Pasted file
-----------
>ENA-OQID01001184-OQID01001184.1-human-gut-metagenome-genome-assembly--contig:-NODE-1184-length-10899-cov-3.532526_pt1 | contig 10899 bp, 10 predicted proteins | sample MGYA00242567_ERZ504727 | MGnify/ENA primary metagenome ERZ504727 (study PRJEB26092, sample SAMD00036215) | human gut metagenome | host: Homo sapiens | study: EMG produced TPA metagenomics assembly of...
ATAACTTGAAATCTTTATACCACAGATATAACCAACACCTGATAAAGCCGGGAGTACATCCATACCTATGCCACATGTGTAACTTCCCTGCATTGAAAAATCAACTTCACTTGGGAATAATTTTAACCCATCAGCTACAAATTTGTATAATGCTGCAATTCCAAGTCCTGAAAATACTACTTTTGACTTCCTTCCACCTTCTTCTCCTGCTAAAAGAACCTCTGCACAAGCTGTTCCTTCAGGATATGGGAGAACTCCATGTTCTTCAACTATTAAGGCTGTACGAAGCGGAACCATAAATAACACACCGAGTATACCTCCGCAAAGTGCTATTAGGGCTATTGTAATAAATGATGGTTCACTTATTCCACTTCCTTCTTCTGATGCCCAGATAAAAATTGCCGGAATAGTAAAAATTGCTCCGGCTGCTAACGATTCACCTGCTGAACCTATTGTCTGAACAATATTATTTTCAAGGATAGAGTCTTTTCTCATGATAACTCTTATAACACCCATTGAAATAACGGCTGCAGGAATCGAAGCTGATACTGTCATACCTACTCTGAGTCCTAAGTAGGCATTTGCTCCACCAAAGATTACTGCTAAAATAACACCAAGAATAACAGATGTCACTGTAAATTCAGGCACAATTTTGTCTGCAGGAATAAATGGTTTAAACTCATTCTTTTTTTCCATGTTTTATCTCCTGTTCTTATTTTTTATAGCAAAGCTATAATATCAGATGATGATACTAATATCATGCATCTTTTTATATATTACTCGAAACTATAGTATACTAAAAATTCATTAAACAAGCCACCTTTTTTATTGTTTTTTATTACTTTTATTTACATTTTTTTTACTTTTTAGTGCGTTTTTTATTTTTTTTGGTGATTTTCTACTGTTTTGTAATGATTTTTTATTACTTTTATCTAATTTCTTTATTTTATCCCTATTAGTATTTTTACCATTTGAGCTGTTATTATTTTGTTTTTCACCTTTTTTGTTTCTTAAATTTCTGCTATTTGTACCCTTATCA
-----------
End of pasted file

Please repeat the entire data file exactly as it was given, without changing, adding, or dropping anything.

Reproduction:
>ENA-OQID01001184-OQID01001184.1-human-gut-metagenome-genome-assembly--contig:-NODE-1184-length-10899-cov-3.532526_pt1 | contig 10899 bp, 10 predicted proteins | sample MGYA00242567_ERZ504727 | MGnify/ENA primary metagenome ERZ504727 (study PRJEB26092, sample SAMD00036215) | human gut metagenome | host: Homo sapiens | study: EMG produced TPA metagenomics assembly of...
ATAACTTGAAATCTTTATACCACAGATATAACCAACACCTGATAAAGCCGGGAGTACATCCATACCTATGCCACATGTGTAACTTCCCTGCATTGAAAAATCAACTTCACTTGGGAATAATTTTAACCCATCAGCTACAAATTTGTATAATGCTGCAATTCCAAGTCCTGAAAATACTACTTTTGACTTCCTTCCACCTTCTTCTCCTGCTAAAAGAACCTCTGCACAAGCTGTTCCTTCAGGATATGGGAGAACTCCATGTTCTTCAACTATTAAGGCTGTACGAAGCGGAACCATAAATAACACACCGAGTATACCTCCGCAAAGTGCTATTAGGGCTATTGTAATAAATGATGGTTCACTTATTCCACTTCCTTCTTCTGATGCCCAGATAAAAATTGCCGGAATAGTAAAAATTGCTCCGGCTGCTAACGATTCACCTGCTGAACCTATTGTCTGAACAATATTATTTTCAAGGATAGAGTCTTTTCTCATGATAACTCTTATAACACCCATTGAAATAACGGCTGCAGGAATCGAAGCTGATACTGTCATACCTACTCTGAGTCCTAAGTAGGCATTTGCTCCACCAAAGATTACTGCTAAAATAACACCAAGAATAACAGATGTCACTGTAAATTCAGGCACAATTTTGTCTGCAGGAATAAATGGTTTAAACTCATTCTTTTTTTCCATGTTTTATCTCCTGTTCTTATTTTTTATAGCAAAGCTATAATATCAGATGATGATACTAATATCATGCATCTTTTTATATATTACTCGAAACTATAGTATACTAAAAATTCATTAAACAAGCCACCTTTTTTATTGTTTTTTATTACTTTTATTTACATTTTTTTTACTTTTTAGTGCGTTTTTTATTTTTTTTGGTGATTTTCTACTGTTTTGTAATGATTTTTTATTACTTTTATCTAATTTCTTTATTTTATCCCTATTAGTATTTTTACCATTTGAGCTGTTATTATTTTGTTTTTCACCTTTTTTGTTTCTTAAATTTCTGCTATTTGTACCCTTATCA